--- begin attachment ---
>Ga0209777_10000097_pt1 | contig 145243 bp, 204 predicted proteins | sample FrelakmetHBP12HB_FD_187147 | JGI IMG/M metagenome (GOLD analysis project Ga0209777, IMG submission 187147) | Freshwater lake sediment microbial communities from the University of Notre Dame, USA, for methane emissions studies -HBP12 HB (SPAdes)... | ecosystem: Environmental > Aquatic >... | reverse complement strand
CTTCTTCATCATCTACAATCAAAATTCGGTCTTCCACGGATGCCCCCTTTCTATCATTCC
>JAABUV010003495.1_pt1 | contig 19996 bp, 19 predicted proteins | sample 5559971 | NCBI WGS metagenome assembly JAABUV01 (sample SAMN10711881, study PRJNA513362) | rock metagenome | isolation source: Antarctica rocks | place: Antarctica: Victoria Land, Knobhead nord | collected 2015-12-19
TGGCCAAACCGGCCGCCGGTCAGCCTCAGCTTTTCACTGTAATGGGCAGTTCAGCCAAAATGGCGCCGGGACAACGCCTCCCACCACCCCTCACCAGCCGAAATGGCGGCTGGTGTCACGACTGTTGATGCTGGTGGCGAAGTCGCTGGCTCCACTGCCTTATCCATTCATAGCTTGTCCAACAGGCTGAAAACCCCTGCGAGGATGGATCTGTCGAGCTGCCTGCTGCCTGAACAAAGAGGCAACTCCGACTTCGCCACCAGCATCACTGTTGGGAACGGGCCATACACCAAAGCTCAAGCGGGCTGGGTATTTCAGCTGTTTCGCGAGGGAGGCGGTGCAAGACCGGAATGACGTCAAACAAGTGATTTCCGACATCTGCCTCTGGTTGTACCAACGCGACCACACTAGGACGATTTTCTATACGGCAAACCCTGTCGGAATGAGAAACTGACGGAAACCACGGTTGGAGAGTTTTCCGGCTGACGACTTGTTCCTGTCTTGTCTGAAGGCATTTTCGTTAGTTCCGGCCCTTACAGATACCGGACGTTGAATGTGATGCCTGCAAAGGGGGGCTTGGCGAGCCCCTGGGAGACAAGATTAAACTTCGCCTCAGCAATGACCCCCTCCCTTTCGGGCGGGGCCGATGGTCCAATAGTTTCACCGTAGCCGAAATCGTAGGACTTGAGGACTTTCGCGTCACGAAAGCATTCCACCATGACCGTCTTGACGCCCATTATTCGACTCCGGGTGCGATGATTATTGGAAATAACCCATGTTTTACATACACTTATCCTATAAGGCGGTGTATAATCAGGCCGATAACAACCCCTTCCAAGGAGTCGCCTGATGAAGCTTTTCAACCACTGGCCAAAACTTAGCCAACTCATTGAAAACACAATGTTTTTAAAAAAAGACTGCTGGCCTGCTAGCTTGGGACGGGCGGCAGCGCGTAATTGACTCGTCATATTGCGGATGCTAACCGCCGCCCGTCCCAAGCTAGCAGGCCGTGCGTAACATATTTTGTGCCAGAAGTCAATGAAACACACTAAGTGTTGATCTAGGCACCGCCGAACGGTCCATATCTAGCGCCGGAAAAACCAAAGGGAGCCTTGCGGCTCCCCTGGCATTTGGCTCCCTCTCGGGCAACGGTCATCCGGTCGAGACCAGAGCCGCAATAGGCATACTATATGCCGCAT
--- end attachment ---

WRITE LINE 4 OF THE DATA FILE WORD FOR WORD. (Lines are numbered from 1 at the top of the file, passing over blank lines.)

TGGCCAAACCGGCCGCCGGTCAGCCTCAGCTTTTCACTGTAATGGGCAGTTCAGCCAAAATGGCGCCGGGACAACGCCTCCCACCACCCCTCACCAGCCGAAATGGCGGCTGGTGTCACGACTGTTGATGCTGGTGGCGAAGTCGCTGGCTCCACTGCCTTATCCATTCATAGCTTGTCCAACAGGCTGAAAACCCCTGCGAGGATGGATCTGTCGAGCTGCCTGCTGCCTGAACAAAGAGGCAACTCCGACTTCGCCACCAGCATCACTGTTGGGAACGGGCCATACACCAAAGCTCAAGCGGGCTGGGTATTTCAGCTGTTTCGCGAGGGAGGCGGTGCAAGACCGGAATGACGTCAAACAAGTGATTTCCGACATCTGCCTCTGGTTGTACCAACGCGACCACACTAGGACGATTTTCTATACGGCAAACCCTGTCGGAATGAGAAACTGACGGAAACCACGGTTGGAGAGTTTTCCGGCTGACGACTTGTTCCTGTCTTGTCTGAAGGCATTTTCGTTAGTTCCGGCCCTTACAGATACCGGACGTTGAATGTGATGCCTGCAAAGGGGGGCTTGGCGAGCCCCTGGGAGACAAGATTAAACTTCGCCTCAGCAATGACCCCCTCCCTTTCGGGCGGGGCCGATGGTCCAATAGTTTCACCGTAGCCGAAATCGTAGGACTTGAGGACTTTCGCGTCACGAAAGCATTCCACCATGACCGTCTTGACGCCCATTATTCGACTCCGGGTGCGATGATTATTGGAAATAACCCATGTTTTACATACACTTATCCTATAAGGCGGTGTATAATCAGGCCGATAACAACCCCTTCCAAGGAGTCGCCTGATGAAGCTTTTCAACCACTGGCCAAAACTTAGCCAACTCATTGAAAACACAATGTTTTTAAAAAAAGACTGCTGGCCTGCTAGCTTGGGACGGGCGGCAGCGCGTAATTGACTCGTCATATTGCGGATGCTAACCGCCGCCCGTCCCAAGCTAGCAGGCCGTGCGTAACATATTTTGTGCCAGAAGTCAATGAAACACACTAAGTGTTGATCTAGGCACCGCCGAACGGTCCATATCTAGCGCCGGAAAAACCAAAGGGAGCCTTGCGGCTCCCCTGGCATTTGGCTCCCTCTCGGGCAACGGTCATCCGGTCGAGACCAGAGCCGCAATAGGCATACTATATGCCGCAT